Carcass data

All heifers were harvested on the same day. Hot carcass weights (HCW) were obtained from all heifers at the time of slaughter. After carcasses were chilled for 48 h, the following measurements were obtained: i) LM area, taken by direct grid reading of the muscle at the 12th rib taken at a location three-quarters of the length laterally from the backbone end; ii) subcutaneous fat over the ribeye muscle at the 12th rib taken at a location three-quarters of the lateral length from the chin bone end; iii) kidney, pelvic and heart fat (KPH) as a percentage of carcass weight and iv) marbling score (USDA, 1997).

Statistical analyses

Performance (gain, gain efficiency, and dietary energetics) and carcass data were analysed as a randomised complete block design. The experimental unit was the pen. The MIXED procedure of SAS (SAS Institute, 2004) was used to analyse the variables. The fixed effect consisted of treatment, and pen as the random component. Feed additive effects (ionophores) were tested by means of orthogonal contrasts. Contrasts were considered significant when the p-value was ≤0.05, and tendencies were identified when the p-value was >0.05 and ≤0.10. To measure the effect of THI on DM intake, a covariance analysis was computed using the MIXED procedure of SAS (SAS, 2004). Regression coefficients for each of the treatments were generated, specifying the SOLUTION option in the model statement. When the interaction of the treatment effect with the THI variable was significantly different from zero, a test for the heterogeneity of slopes was applied to data using a t-test. The comparisons between regression coefficients were done using the ESTIMATE statement.


Before starting with the discussion of the results, it is important to mention that the use of antimicrobials as feed additives in food animal production remains very controversial, and the practice is banned in many countries, including those in the European Union (Clark et al., 2011). The major concerns relate to the potential for selecting for antimicrobial resistance factors and the subsequent transfer of these from food-producing animals to food, and therefore to the consuming public (Fajt, 2007).
Ambient weather conditions during the course of the study is shown in Table 2. Minimum and maximum air temperature averaged 23.6 and 42.5°C, respectively, with average maximum temperature exceeding 35°C in every week of the study. Relative humidity averaged 35%. THI averaged 79.2±2.3, with minimum and maximums of 70 and 93, respectively. Igono et al. (1992) proposed that cattle are under a condition of heat stress when THI exceeds 72. Accordingly, cattle were subject to heat stress throughout the course of the experiment.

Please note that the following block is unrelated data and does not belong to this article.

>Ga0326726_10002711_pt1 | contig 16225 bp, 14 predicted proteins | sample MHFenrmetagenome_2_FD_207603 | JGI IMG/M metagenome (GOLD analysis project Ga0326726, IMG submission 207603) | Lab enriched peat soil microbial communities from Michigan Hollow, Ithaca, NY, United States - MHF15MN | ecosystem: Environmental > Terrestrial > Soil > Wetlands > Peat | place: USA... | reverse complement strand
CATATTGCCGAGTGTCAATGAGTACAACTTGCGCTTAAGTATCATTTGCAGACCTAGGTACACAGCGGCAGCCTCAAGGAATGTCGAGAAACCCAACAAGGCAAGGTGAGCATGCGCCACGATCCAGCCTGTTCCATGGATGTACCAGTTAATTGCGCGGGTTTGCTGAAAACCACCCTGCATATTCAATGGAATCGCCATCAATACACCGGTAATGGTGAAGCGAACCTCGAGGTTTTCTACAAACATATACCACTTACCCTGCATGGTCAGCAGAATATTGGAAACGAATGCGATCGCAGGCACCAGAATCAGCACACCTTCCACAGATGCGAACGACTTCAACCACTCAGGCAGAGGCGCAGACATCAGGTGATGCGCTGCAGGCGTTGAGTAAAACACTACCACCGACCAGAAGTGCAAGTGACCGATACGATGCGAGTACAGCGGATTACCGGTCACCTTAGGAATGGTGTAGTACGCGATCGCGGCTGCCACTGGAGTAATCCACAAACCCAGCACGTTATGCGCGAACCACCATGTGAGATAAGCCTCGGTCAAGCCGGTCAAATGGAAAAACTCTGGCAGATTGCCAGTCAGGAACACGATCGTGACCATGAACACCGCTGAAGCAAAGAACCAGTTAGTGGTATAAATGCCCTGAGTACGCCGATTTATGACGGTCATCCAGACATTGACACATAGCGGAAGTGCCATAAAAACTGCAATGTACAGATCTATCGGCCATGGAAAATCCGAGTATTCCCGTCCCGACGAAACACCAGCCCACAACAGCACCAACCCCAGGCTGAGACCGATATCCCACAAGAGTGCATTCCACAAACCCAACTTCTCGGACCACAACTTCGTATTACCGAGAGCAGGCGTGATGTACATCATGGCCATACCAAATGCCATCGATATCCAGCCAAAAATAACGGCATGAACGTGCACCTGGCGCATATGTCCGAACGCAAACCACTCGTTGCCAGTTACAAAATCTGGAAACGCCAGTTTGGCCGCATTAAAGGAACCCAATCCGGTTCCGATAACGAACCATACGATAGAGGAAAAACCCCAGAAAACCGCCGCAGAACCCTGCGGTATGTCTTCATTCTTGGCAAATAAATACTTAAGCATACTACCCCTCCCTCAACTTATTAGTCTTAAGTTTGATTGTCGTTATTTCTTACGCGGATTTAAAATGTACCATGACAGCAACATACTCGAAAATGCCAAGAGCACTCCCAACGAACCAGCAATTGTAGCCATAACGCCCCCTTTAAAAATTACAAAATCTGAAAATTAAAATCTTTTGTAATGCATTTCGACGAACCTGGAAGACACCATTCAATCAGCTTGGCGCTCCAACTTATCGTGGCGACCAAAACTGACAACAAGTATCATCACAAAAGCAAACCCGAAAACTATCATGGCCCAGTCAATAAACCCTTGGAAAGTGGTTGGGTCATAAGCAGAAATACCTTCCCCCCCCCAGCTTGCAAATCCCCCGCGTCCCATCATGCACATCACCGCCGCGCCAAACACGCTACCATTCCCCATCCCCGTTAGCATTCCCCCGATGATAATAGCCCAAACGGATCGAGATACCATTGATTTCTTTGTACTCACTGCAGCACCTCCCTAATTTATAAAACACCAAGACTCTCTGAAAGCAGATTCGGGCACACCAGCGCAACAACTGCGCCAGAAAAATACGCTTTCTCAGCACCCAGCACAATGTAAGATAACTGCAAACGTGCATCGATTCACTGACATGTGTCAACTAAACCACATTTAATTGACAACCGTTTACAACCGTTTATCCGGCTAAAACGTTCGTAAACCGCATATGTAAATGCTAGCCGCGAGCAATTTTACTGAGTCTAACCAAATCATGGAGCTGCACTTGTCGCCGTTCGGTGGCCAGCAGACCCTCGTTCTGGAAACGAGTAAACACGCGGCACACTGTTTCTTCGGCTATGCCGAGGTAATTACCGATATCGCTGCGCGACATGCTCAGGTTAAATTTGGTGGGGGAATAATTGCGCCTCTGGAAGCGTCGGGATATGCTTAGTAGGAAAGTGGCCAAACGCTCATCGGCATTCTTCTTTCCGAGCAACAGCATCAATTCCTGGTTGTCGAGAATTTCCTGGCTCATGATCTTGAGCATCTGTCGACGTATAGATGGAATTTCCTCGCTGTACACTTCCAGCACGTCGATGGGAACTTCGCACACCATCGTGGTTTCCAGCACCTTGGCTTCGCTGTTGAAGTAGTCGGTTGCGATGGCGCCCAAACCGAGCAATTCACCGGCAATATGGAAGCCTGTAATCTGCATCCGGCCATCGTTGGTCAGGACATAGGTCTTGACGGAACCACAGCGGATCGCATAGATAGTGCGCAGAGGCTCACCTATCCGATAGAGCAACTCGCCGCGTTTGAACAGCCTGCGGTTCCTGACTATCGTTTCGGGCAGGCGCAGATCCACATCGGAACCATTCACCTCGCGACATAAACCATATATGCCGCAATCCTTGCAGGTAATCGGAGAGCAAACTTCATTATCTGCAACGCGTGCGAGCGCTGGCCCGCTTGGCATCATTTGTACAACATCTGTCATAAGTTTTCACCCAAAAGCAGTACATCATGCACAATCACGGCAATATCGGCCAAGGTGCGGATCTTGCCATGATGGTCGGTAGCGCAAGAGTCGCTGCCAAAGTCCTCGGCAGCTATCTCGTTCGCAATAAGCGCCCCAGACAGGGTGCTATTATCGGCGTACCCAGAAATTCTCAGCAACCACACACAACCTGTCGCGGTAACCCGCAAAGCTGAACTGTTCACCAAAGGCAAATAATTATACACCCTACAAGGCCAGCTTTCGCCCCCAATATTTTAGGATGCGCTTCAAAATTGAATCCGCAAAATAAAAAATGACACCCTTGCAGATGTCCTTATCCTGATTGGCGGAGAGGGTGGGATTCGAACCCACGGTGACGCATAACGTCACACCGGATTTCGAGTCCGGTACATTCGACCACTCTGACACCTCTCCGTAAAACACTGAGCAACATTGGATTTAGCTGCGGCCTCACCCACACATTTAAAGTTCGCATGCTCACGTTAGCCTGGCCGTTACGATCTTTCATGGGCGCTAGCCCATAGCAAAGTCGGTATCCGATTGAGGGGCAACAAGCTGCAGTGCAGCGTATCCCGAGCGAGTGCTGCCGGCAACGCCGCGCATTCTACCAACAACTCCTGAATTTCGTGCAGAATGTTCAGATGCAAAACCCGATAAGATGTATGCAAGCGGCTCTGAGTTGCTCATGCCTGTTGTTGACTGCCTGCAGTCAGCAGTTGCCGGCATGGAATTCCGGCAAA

Treatments effects on growth performance and dietary energetics in feedlot heifers is shown in Table 3. Differences between the comparisons RUM30 vs BOV20 and BOV20 vs BOV30 treatments were not significant (p>0.10). Thus, the p-values for these comparisons are not presented in the tables. Compared to controls, monensin supplementation did not influence average daily gain, estimated dietary NE or observed-to-expected DMI, but tended (p = 0.07) to increase (4.8%) gain to feed. The potential for improved feed efficiency of feedlot cattle as a result of monensin supplementation is well-documented (Zinn, 1987; Delfino et al., 1988; Stock et al., 1990). However, the magnitude of the response has been variable, ranging from nil (Stock et al., 1990; Zinn and Borques, 1993; Depenbusch et al., 2008) to greater than 18% (Bartley et al., 1979). The basis for the variable response is not clear. However, factors that have been implicated include ionophore concentration (Duffield et al., 2012), and diet energy density (Zinn, 1986; Zinn et al., 1994). The concentrations of monensin in the premix were 98.78% of the target (29.63 mg/kg of diet). Thus, the concentration achieved in consistent with current industry recommendations for monensin inclusion in finishing diets for feedlot cattle (∼30 mg/kg of diet; Page, 2003). Raun et al. (1976) reported that, compared with untreated controls, feed efficiency was improved 10 and 17% in steers that were supplemented with 11 and 33 mg of monensin, respectively. With respect to the energy density of the diet, Goodrich et al. (1984) noted across trials, the optimum diet energy density for monensin addition was 2.9 Mcal/kg of ME (1.37 Mcal/kg of NEg). As diet energy density increased above this level, feed efficiency responses decreased. In a more recent analysis of the literature (Di Lorenzo and Galyean, 2010), responses to monensin in highly processed steam-flaked corn-based diets was less than indicated by the older literature. The latter could be explained on the basis of greater NE value of the diets with steam-flaked grains (Zinn et al., 2011). In a meta-analysis performed by Duffield et al. (2012), they noted that, in the last 40 yrs, the impact of monensin on feed efficiency decreased from 8.1 to 3.5%. This change may be explained partially by increases in diet energy density. In a six-trial summary, Spires et al. (1990) also found a negative association (R2 = −0.53) between diet NE and feed conversion response to the ionophore laidlomycin propionate. Based on their regression equation, expected feed conversion response to ionophore supplementation is negligible when dietary NEg is greater than 1.55 Mcal/kg. The observed NEg value for the basal diet used in the present trial was 1.60 (Table 3). Thus, the slight increases in feed efficiency in the monensin group, compared to controls, may be partially due to changes in maintenance energy in heat stressed cattle, rather than notable changes in ruminal fermentation patterns (Armstrong and Spears, 1988; Benz et al., 1989).